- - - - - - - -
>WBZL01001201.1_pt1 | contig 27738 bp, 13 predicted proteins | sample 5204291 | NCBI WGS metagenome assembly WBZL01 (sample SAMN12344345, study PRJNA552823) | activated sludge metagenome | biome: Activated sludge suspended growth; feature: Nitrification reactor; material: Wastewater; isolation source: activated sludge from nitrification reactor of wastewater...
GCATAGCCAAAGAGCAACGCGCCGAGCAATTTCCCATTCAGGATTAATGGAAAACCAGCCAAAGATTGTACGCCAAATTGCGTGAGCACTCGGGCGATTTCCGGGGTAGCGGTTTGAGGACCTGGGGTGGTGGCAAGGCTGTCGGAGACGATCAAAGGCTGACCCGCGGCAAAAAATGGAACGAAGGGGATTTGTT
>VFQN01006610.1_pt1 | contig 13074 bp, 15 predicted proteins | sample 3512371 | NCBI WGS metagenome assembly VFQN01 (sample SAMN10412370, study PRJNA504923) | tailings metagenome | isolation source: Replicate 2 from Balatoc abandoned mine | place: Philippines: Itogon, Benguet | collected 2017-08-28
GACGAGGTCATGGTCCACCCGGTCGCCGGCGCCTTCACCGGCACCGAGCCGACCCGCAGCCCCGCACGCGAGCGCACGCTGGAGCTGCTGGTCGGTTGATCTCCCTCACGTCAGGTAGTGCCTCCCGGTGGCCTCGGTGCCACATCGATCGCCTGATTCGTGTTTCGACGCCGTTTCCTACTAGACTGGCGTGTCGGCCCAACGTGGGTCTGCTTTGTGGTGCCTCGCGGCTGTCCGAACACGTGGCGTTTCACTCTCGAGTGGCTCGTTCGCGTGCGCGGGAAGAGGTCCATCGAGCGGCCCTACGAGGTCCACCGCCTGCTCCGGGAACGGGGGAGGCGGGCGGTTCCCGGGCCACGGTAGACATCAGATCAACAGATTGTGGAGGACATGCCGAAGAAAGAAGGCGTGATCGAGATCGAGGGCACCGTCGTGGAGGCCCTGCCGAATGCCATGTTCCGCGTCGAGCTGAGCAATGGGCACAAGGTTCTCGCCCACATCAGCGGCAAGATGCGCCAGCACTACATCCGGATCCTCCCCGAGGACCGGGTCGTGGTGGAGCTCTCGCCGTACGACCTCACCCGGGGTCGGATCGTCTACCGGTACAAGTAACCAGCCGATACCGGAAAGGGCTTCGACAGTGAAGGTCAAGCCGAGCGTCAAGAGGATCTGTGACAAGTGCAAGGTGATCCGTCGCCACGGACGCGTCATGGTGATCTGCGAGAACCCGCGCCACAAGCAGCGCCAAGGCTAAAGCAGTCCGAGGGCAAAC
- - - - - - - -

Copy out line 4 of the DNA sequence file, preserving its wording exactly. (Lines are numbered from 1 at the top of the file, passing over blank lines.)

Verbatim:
GACGAGGTCATGGTCCACCCGGTCGCCGGCGCCTTCACCGGCACCGAGCCGACCCGCAGCCCCGCACGCGAGCGCACGCTGGAGCTGCTGGTCGGTTGATCTCCCTCACGTCAGGTAGTGCCTCCCGGTGGCCTCGGTGCCACATCGATCGCCTGATTCGTGTTTCGACGCCGTTTCCTACTAGACTGGCGTGTCGGCCCAACGTGGGTCTGCTTTGTGGTGCCTCGCGGCTGTCCGAACACGTGGCGTTTCACTCTCGAGTGGCTCGTTCGCGTGCGCGGGAAGAGGTCCATCGAGCGGCCCTACGAGGTCCACCGCCTGCTCCGGGAACGGGGGAGGCGGGCGGTTCCCGGGCCACGGTAGACATCAGATCAACAGATTGTGGAGGACATGCCGAAGAAAGAAGGCGTGATCGAGATCGAGGGCACCGTCGTGGAGGCCCTGCCGAATGCCATGTTCCGCGTCGAGCTGAGCAATGGGCACAAGGTTCTCGCCCACATCAGCGGCAAGATGCGCCAGCACTACATCCGGATCCTCCCCGAGGACCGGGTCGTGGTGGAGCTCTCGCCGTACGACCTCACCCGGGGTCGGATCGTCTACCGGTACAAGTAACCAGCCGATACCGGAAAGGGCTTCGACAGTGAAGGTCAAGCCGAGCGTCAAGAGGATCTGTGACAAGTGCAAGGTGATCCGTCGCCACGGACGCGTCATGGTGATCTGCGAGAACCCGCGCCACAAGCAGCGCCAAGGCTAAAGCAGTCCGAGGGCAAAC